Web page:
The danger posed by the lack of communication channels between the resistance camp and the Israelis explains why British Prime Minister Cameron, a recent guest at the White House, last week went to Ankara to urge Turkey to maintain its ties with Israel and use its ties to the likes of Syria to facilitate communication that could mitigate an outbreak. Turkey has been pilloried in some quarters in the West — and certainly in Israel — for its diplomatic rapprochement with Syria, Iran and Hamas, but Cameron's appeal was a tacit admission that the continuing Bush-era policy of refusing to engage with the region's designated radicals has sharply diminished the ability of the U.S. and the European Union to influence events in the Middle East. Peace talks between Palestinian Authority President Mahmoud Abbas and the Israelis are all very well, but Abbas is not at war with Israel, nor would he be if a new round of fighting broke out in Gaza.

Even in the besieged Palestinian territory, however, neither side is looking to restart full-blown hostilities of the type that left the territory devastated 18 months ago. The projectiles fired from the Palestinian side last week caused no casualties, and the Israeli military believes they were fired not by Hamas but by some of the smaller rival groups that occasionally challenge the cease-fire Hamas has imposed since February 2009. Some Israeli analysts suspect that Hamas may have momentarily eased up its enforcement of the cease-fire to remind the U.S. and Israel of the perils of leaving it out of the peace process. Still, although Israel targeted Hamas commanders in weekend air strikes, Israel's handling of Gaza has brought it increasing diplomatic isolation, which a new round of fighting would likely accelerate.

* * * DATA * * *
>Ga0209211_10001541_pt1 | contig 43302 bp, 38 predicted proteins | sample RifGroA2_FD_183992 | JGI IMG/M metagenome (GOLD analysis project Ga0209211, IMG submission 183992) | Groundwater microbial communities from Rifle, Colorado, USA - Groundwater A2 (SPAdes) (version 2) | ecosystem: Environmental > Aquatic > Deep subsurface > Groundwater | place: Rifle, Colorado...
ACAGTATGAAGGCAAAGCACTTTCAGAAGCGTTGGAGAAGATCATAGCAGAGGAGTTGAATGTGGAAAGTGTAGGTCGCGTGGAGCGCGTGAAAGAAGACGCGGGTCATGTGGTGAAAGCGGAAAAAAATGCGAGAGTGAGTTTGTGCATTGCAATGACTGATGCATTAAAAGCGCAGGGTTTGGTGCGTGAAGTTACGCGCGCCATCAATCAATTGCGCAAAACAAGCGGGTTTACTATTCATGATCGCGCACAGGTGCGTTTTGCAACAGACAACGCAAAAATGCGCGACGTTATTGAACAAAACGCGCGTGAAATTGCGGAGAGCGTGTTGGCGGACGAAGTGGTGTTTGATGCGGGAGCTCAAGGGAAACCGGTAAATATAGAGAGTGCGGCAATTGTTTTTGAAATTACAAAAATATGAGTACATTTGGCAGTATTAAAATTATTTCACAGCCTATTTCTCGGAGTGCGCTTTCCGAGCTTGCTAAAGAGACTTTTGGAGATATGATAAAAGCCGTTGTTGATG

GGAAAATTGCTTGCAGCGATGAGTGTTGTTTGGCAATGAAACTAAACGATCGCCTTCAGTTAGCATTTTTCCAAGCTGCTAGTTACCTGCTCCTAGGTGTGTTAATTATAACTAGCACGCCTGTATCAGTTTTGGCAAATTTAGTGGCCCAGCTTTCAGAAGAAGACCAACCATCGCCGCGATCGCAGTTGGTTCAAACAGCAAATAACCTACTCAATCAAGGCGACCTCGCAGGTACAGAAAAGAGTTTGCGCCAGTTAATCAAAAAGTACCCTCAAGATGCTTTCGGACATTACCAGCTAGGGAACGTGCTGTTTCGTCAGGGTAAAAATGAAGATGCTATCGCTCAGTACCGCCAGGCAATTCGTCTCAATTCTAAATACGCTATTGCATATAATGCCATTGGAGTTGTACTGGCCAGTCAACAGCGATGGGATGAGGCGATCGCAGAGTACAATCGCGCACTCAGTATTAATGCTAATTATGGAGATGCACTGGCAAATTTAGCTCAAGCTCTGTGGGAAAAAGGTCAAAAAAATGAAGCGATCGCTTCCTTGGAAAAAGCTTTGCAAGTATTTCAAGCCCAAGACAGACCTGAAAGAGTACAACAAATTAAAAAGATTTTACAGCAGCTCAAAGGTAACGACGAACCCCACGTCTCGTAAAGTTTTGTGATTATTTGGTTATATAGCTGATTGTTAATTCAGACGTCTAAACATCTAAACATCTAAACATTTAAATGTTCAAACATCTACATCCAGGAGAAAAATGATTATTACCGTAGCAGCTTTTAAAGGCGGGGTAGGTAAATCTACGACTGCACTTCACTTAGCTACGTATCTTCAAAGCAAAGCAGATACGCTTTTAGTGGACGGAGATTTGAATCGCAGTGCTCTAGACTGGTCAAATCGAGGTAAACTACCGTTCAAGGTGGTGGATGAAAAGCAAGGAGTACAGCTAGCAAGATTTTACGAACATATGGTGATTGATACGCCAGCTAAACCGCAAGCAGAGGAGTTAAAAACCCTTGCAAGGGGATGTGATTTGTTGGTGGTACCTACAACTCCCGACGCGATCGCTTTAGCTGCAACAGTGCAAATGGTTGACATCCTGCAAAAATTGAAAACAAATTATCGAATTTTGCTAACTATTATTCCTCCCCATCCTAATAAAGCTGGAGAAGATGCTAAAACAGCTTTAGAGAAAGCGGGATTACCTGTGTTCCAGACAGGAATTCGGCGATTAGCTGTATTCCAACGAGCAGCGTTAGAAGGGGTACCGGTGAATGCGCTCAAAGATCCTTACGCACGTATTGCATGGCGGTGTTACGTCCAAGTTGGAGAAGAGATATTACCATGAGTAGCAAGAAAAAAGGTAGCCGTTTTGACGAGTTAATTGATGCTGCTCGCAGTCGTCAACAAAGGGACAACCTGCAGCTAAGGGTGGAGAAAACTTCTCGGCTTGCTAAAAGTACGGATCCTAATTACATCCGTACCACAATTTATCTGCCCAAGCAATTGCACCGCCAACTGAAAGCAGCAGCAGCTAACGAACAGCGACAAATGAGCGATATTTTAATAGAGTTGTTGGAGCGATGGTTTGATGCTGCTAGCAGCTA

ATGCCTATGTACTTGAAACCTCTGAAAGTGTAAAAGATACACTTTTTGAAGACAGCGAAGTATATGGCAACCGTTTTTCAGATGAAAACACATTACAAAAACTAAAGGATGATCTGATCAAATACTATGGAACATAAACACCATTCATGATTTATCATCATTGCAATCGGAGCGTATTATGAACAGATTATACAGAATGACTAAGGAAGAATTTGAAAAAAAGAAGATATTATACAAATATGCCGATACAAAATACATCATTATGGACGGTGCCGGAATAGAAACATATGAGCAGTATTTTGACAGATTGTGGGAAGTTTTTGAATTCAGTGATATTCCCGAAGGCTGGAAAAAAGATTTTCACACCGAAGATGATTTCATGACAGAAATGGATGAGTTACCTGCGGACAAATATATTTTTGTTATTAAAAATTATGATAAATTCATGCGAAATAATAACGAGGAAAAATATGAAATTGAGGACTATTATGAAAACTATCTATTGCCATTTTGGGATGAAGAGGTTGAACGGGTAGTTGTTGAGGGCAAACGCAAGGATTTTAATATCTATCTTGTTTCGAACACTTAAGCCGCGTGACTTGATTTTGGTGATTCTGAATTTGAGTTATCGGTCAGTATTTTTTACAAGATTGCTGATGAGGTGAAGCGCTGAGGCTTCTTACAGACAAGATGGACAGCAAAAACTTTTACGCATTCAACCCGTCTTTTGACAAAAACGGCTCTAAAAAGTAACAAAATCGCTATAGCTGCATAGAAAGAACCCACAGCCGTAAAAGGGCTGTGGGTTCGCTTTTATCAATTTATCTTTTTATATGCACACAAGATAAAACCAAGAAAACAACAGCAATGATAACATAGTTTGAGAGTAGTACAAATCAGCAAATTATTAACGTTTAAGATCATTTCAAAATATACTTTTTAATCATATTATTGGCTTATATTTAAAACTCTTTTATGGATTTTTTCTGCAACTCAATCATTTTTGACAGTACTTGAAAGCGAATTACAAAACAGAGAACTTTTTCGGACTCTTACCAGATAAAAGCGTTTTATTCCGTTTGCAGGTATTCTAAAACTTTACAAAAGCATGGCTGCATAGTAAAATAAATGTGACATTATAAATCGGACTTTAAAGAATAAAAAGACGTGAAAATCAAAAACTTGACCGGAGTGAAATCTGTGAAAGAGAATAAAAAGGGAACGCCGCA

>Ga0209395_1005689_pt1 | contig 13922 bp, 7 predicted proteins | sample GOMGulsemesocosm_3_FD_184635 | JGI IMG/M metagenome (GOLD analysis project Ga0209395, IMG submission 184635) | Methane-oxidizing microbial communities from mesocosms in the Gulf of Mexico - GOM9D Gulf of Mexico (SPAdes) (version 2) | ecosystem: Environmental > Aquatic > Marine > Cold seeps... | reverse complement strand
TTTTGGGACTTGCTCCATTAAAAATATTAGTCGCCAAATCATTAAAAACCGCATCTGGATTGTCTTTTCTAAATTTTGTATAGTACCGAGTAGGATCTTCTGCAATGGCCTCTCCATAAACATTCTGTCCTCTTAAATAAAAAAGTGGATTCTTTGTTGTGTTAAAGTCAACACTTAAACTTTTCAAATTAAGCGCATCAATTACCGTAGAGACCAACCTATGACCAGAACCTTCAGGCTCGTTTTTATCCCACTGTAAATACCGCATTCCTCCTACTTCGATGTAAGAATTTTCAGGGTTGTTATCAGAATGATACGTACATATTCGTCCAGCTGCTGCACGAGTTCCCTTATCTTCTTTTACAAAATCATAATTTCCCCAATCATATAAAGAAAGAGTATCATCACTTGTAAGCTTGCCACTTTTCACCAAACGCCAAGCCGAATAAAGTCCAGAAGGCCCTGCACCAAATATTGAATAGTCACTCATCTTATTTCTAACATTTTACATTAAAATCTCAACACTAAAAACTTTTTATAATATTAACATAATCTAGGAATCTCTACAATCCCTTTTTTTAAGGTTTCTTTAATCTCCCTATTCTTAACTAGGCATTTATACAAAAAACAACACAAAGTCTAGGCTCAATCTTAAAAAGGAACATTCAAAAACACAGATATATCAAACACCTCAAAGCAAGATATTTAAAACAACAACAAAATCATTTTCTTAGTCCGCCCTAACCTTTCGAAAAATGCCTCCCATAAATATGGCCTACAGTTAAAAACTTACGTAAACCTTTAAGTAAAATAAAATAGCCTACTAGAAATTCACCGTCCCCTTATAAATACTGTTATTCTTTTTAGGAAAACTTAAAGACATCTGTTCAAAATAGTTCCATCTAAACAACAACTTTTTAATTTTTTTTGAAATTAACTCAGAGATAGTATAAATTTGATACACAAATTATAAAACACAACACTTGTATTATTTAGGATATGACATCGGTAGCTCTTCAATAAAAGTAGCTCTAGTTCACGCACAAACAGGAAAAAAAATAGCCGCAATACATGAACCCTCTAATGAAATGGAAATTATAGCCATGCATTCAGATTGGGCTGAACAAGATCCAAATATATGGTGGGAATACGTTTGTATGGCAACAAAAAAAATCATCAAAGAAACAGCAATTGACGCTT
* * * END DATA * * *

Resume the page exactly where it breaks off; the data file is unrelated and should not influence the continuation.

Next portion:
But the Hamas cease-fire that has largely held for the past 18 months is a unilateral one, with no clear channels of communication or agreed-upon rules of engagement, meaning that the danger of escalation is ever present. The same is true on the Israel-Lebanon border, where both sides have been preparing for the next war ever since the last one ended, neither desiring that option but both accepting it as inevitable. In the absence of any peace process by which Syria can recover the Golan Heights, occupied by Israel since the 1967 war, Syria continues to support Hizballah as its prime form of leverage against the Jewish state. The diplomatic dynamic over the past decade has also deepened Damascus' alliance with Tehran, which in turn makes Israel even more leery of engaging with the Syrians. And conventional wisdom has long held that should Iran's nuclear facilities come under attack, Hizballah's rockets would figure prominently in Tehran's retaliation plans.

So the potential triggers for a new round of hostilities have multiplied, as has the danger of them going off in sequence as a result of the ties between some of the key players. And right now, the Crisis Group warns, "there is no mechanism in place to either address or ease" those mounting tensions. Absent a political process that can credibly resolve or regulate conflicts ranging from Gaza and the Golan Heights to Iran, "the world should cross its fingers that fear of a catastrophic conflict will continue to be reason enough for the parties not to provoke one."

Link:
Is the Middle East on the Brink of Another War?Read more: http://www.time.com/time/world/article/0,8599,2008156,00.html?xid=rss-topstories#ixzz0xOA7WCme


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Added: Aug-22-2010 Occurred On: Aug-3-2010
By: Cheeseman
In:
Iran, Middle East
Tags: Middle East, Lebanon, Lebanese, Hizballah, Isreal, Iran, nuclear, War
Views: 23112 | Comments: 21 | Votes: 0 | Favorites: 0 | Shared: 0 | Updates: 0 | Times used in channels: 1
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  • Of course they are on the brink.
    Iran is provoking everything from the sidelines and now can't wait to try out their new toys.
    Israel will probably get nuked within 2 or 3 years, if they don't do something now.
    The war is going to happen anyways, might as well get in the first licks.

    Posted Aug-22-2010 By